LISTSERV mailing list manager LISTSERV 16.0

Help for GERMAN-CFP-L Archives


GERMAN-CFP-L Archives

GERMAN-CFP-L Archives


GERMAN-CFP-L@PO.MISSOURI.EDU


View:

Message:

[

First

|

Previous

|

Next

|

Last

]

By Topic:

[

First

|

Previous

|

Next

|

Last

]

By Author:

[

First

|

Previous

|

Next

|

Last

]

Font:

Proportional Font

LISTSERV Archives

LISTSERV Archives

GERMAN-CFP-L Home

GERMAN-CFP-L Home

GERMAN-CFP-L  January 2004

GERMAN-CFP-L January 2004

Subject:

CFP: Speech Acts/ Oral Traditions (1/31/04: Inscriptions '04; 6/3/04 - 6/4/04)

From:

Rodney Sharkey <[log in to unmask]>

Reply-To:

German Studies CFP Forum <[log in to unmask]>

Date:

Fri, 9 Jan 2004 18:45:34 +0200

Content-Type:

text/plain

Parts/Attachments:

Parts/Attachments

text/plain (76 lines)

CALL FOR PAPERS
Speech Acts/Oral Traditions
INSCRIPTIONS '04 an arts and culture conference and festival
at Eastern Mediterranean University
in Famagusta, on the island of Cyprus
June 3rd- 4th, 2004

See www.emu.edu.tr/elh/index_conference.html

                Submissions are invited for a Panel Discussion exploring the
forms and modes in which literature, broadly defined, is transmitted orally;
and how the production, transmission, and reception of "texts" in oral
traditions may be addressed in terms of speech act theory or theories of
communicative action.
    For our purposes, forms of orally transmitted literature may
include (but are not limited to) traditional narratives such as the epic and
the ballad, and ritualized performances (lullabies, incantations, laments,
paeans, etc.); and also oral histories, folktales, myths, legends (urban and
other), fables, fairytales, ghost stories, proverbs, riddles, jokes and
shaggy dog stories, improvised theater, "street talk" or argot, rap or
popular song, gossip, rumor, hype, and buzz.
                Such language forms may contribute to preserving existing
cultural traditions and systems, or to creating new ones. They interact in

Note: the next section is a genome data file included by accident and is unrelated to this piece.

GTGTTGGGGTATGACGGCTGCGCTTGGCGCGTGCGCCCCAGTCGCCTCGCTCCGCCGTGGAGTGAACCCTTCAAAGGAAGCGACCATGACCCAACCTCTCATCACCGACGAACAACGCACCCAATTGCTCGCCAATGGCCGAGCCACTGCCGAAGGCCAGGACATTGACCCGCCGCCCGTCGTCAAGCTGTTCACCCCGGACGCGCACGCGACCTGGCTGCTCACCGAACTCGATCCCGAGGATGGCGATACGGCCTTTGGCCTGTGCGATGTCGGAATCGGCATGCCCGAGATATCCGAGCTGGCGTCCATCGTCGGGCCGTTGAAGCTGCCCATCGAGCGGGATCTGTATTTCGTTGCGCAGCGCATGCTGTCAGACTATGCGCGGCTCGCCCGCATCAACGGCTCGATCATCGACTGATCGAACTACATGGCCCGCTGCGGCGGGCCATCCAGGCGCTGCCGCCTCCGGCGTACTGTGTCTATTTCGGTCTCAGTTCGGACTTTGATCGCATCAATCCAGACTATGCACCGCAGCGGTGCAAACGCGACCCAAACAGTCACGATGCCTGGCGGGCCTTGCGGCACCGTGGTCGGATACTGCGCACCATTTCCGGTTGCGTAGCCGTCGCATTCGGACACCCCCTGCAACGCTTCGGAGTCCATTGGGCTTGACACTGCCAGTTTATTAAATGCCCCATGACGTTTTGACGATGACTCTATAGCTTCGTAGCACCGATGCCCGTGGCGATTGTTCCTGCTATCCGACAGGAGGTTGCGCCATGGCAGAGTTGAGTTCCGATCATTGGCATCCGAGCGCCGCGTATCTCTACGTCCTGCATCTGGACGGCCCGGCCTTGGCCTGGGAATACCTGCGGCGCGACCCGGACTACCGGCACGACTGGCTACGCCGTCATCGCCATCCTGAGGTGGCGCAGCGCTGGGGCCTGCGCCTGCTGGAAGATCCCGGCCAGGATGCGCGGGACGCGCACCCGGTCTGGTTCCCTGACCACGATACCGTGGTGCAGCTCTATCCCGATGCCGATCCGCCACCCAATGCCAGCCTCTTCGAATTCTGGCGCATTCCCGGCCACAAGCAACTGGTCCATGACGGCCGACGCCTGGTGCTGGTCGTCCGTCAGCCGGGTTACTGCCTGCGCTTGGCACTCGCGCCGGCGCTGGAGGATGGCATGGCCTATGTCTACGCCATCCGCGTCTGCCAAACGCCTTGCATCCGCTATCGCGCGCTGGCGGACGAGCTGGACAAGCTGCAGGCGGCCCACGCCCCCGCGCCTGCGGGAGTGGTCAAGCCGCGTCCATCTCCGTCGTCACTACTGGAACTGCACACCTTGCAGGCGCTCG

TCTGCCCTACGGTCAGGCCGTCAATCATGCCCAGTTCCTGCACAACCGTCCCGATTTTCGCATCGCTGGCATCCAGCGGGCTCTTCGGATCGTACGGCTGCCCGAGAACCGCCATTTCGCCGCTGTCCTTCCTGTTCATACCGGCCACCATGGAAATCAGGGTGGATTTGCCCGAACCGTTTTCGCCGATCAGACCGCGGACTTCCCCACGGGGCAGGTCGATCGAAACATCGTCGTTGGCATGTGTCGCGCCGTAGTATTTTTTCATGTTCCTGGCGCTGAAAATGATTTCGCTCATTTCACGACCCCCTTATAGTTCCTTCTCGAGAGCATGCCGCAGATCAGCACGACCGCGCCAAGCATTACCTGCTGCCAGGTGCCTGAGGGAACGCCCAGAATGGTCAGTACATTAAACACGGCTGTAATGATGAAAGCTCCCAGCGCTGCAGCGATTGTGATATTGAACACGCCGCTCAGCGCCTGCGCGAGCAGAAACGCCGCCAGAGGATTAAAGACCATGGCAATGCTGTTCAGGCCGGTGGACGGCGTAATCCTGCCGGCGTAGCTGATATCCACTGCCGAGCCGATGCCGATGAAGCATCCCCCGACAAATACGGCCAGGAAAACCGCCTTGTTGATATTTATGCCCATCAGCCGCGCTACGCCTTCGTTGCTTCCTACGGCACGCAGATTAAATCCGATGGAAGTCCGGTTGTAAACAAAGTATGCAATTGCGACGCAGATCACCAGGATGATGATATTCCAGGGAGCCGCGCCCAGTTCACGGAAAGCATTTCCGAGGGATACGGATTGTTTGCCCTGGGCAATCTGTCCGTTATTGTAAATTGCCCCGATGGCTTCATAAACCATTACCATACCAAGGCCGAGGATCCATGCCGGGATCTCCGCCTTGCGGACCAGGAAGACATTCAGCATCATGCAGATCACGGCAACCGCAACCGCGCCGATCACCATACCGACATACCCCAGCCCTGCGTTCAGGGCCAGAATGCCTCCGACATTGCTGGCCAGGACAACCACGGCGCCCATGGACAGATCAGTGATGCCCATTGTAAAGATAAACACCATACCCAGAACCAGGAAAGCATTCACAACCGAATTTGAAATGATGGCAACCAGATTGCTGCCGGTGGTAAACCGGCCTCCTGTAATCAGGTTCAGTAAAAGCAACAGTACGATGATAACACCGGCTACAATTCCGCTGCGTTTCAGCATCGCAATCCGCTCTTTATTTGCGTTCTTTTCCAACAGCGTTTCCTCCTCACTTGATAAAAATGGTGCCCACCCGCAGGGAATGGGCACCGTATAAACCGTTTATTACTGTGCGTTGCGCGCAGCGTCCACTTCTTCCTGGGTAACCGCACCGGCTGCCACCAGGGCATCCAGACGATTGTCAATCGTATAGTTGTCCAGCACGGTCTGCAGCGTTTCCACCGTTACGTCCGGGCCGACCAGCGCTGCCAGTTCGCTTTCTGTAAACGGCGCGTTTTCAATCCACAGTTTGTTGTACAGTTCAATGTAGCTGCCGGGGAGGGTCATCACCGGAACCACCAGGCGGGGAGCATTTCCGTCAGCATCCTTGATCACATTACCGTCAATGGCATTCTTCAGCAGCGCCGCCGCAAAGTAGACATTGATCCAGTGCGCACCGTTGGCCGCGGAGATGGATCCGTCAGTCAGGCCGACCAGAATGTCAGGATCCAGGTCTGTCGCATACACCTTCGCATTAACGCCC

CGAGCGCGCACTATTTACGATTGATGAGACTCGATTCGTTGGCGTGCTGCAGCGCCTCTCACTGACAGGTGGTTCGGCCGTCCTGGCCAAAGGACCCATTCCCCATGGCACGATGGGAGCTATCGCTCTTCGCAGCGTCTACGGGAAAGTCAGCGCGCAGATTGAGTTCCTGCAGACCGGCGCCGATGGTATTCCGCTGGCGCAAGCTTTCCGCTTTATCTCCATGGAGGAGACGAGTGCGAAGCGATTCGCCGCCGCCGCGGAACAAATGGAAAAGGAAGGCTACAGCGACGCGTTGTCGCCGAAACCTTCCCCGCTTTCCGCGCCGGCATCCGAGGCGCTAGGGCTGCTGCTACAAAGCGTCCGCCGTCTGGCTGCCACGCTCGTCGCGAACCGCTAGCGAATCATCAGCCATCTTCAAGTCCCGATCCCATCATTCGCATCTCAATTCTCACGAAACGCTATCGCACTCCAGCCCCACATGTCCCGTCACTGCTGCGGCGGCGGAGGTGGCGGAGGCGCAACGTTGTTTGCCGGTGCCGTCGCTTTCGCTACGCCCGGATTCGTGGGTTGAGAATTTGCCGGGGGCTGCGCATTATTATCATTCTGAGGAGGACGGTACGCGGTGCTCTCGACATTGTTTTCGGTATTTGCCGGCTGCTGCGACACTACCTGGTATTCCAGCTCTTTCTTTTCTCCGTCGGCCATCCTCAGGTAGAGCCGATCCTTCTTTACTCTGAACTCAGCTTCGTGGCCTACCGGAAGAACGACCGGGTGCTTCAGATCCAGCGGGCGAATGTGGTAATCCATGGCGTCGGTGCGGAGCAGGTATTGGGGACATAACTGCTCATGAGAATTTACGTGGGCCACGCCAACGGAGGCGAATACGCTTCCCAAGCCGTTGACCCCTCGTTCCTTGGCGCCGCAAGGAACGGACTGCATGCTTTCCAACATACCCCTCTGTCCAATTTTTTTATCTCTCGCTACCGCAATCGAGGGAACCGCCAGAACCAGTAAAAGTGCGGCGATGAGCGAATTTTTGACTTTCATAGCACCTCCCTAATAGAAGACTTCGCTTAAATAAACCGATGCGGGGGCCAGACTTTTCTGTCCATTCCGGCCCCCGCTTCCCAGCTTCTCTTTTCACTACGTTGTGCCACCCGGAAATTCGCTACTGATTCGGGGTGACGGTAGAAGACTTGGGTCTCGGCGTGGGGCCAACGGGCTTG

complex ways with the methods and technologies used to record, print,
archive, and investigate them, which codify and transform them through
processes of editing, translation, and annotation; by extending their
duration, and by recontextualizing their existence in time and place.
These codifying processes are framed by, and at the same time generate, the
shibboleths and creolized discourses of schools of theory and academic
disciplines.
                The global reach of electronic media and communication
technologies-radio, television, the internet in particular-used to broadcast
them has further complicated the study of oral texts not only by modifying
their method of transmission, but by dislocating and decentering their
cultural/historical provenance, their space of existence, and their
audience.

. . . . . .and speech acts.

                In this global context, where the local conventions and
assumptions of a culture are constantly being questioned or reconfigured in
interaction with other cultures, the literary forms and modes of oral
communication and their reception in academic and other disciplinary
contexts provide an ideal field of inquiry for the various dimensions of
speech act theory articulated by theorists such as Austin, Grice,
Wittgenstein, Searle, Derrida, Iser, and Pratt, and the theory of
communicative action developed by Habermas.
                The relation between speech act theories and social theories
of communicative rationality pivots on the operation and validity claims of
"illocutionary" speech acts-that is, performative utterances with some
inherent degree of agency-which depend on the complex system of
socio-cultural assumptions, rules, and attitudes in which they occur.